3. 5 months ago
    Anonymous

    anon, that's just utilitarianism or pragmatism, just another step closer to nihilism.

  4. 5 months ago
    Anonymous

    > that meaning has a higher probability of being discovered in a more technologically advanced society
    100% disagree.
    we murder?
    >No. Killing someone takes away their potential to benefit humanity.
    As it does their potential to harm it. But your goalpost wasn't general benefit. Your goalpost was discovering the meaning of life. In a french movie I don't recall there is a woman that tortures people to death in hopes of capturing the precise moment when the soul is in between this world and the next. She manages and finds out the meaning of life, which is never revealed to the audience. Based on the axiom of "discovering meaning", this is permissible.

  5. 5 months ago
    Anonymous

    This is a solved problem and has been for millennia, but the problem is not that atheists don't like the premises or the argument, it's that they don't like the results (age of consent laws are still justified)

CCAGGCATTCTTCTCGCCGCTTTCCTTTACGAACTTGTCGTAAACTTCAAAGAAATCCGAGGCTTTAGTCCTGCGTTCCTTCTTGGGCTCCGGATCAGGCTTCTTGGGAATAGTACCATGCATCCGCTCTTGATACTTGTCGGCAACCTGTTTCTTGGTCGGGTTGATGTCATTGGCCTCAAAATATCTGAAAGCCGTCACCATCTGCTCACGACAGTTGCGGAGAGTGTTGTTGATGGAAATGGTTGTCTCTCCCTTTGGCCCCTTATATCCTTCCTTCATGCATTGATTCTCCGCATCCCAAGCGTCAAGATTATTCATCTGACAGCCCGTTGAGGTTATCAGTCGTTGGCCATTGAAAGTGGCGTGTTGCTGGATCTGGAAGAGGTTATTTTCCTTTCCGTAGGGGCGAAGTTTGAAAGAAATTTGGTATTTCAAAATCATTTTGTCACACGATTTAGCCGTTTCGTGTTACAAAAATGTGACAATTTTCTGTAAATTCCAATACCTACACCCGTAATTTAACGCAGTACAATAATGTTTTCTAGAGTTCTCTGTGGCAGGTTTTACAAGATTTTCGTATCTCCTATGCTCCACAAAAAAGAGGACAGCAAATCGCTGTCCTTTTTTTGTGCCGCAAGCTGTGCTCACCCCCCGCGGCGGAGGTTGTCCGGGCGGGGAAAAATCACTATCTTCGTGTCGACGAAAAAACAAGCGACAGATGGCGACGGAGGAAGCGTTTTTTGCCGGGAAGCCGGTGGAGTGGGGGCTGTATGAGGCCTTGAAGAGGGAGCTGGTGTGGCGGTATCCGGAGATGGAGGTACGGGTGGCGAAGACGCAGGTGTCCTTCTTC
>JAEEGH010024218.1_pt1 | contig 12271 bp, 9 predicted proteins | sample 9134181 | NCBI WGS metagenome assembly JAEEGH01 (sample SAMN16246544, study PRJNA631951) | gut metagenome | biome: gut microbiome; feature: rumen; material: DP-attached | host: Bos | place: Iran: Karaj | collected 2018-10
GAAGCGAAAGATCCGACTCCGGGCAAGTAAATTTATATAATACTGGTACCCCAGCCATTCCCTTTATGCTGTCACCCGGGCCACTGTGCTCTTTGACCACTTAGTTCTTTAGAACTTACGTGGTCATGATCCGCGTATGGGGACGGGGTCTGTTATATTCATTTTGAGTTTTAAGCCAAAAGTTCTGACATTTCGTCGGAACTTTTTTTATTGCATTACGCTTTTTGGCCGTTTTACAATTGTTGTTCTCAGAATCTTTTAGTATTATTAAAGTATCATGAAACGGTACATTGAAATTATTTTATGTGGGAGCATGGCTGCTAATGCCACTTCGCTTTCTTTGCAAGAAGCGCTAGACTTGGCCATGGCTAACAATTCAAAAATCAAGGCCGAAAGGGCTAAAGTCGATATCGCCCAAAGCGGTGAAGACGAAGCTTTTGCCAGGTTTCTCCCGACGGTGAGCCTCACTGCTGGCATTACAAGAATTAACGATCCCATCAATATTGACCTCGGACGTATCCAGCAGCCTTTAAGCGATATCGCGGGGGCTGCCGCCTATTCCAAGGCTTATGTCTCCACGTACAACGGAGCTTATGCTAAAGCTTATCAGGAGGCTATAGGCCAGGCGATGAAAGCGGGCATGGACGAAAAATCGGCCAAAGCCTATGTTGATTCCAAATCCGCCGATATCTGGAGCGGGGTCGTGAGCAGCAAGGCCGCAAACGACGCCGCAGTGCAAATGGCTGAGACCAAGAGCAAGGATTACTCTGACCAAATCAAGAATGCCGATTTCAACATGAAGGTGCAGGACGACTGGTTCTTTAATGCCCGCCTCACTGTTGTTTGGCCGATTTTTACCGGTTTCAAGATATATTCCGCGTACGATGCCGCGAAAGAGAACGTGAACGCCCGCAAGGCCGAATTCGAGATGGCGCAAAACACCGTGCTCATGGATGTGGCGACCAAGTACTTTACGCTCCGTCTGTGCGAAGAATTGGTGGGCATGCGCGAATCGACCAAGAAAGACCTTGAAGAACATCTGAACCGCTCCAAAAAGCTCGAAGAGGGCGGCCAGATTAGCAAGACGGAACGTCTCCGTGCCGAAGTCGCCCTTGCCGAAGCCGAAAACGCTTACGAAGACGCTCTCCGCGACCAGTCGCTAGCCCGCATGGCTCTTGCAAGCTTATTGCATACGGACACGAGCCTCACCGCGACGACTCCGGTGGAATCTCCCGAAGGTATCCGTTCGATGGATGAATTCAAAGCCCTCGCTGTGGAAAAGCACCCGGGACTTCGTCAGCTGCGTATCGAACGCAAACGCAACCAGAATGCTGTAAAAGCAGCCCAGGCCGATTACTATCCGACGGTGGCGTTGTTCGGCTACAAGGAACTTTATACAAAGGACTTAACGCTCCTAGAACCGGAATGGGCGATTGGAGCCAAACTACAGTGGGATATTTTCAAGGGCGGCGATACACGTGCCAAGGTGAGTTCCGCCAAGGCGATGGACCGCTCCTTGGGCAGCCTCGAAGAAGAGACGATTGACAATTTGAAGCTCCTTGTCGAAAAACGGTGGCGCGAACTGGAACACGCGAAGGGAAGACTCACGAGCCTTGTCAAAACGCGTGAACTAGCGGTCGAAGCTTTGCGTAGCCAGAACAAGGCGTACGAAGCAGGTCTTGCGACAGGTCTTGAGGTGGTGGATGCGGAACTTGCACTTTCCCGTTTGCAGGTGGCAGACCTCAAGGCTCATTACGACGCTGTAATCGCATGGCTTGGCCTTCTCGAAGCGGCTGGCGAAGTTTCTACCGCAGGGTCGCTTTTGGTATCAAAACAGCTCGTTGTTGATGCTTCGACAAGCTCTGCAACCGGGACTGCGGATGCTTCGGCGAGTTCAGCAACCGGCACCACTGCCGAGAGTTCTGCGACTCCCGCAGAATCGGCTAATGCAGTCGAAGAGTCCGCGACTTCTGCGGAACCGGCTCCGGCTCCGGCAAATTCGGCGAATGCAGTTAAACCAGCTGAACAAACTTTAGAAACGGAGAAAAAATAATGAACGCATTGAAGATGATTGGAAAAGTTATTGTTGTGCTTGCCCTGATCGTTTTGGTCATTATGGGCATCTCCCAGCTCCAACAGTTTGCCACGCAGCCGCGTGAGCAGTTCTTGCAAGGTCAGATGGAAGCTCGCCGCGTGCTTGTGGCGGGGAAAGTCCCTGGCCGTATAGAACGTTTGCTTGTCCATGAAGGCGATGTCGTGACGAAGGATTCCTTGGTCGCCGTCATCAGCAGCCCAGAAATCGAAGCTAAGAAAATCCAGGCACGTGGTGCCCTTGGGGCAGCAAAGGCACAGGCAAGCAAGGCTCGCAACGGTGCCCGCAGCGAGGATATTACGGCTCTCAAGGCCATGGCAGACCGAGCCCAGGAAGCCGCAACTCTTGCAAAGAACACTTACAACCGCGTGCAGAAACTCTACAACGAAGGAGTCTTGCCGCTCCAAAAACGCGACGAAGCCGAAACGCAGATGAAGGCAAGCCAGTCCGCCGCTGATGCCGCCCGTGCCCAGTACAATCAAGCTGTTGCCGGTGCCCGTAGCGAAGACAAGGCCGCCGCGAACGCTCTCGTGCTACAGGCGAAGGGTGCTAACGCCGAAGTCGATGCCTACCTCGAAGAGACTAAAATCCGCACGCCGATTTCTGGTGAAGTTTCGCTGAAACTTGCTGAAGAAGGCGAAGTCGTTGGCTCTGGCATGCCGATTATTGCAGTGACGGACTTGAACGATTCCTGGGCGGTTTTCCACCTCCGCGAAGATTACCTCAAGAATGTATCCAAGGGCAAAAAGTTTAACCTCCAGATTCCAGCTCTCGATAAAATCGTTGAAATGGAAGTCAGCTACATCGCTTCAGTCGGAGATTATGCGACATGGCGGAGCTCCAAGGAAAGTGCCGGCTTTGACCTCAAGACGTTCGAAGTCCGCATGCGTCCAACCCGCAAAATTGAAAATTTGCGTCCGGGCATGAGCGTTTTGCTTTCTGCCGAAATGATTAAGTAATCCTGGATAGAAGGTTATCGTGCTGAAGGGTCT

https://en.m.wikipedia.org/wiki/Natural_law

  6. 5 months ago
    Anonymous

    >unsuccessful
    The Soviets did intentional famines in Ukraine and Kazakhstan, then won WW2. All this in the midst of rapid industrialization, making Russia from a third-world country into a superpower.
    Ever heard of the Morioris? No? Well, a Maori tribe killed them all and they(the Maoris, particularly the two tries that did it) seem to be doing fine.
    Anyway I could go on, this really isn't a good argument as for why genocide isn't justifiable, and yet most atheists would agree with us that genocide isn't justifiable.

  7. 5 months ago
    Anonymous

    >I am a theist. I've been living with the view that atheism ultimately leads to nihilism, since there is no objective standard for ethics.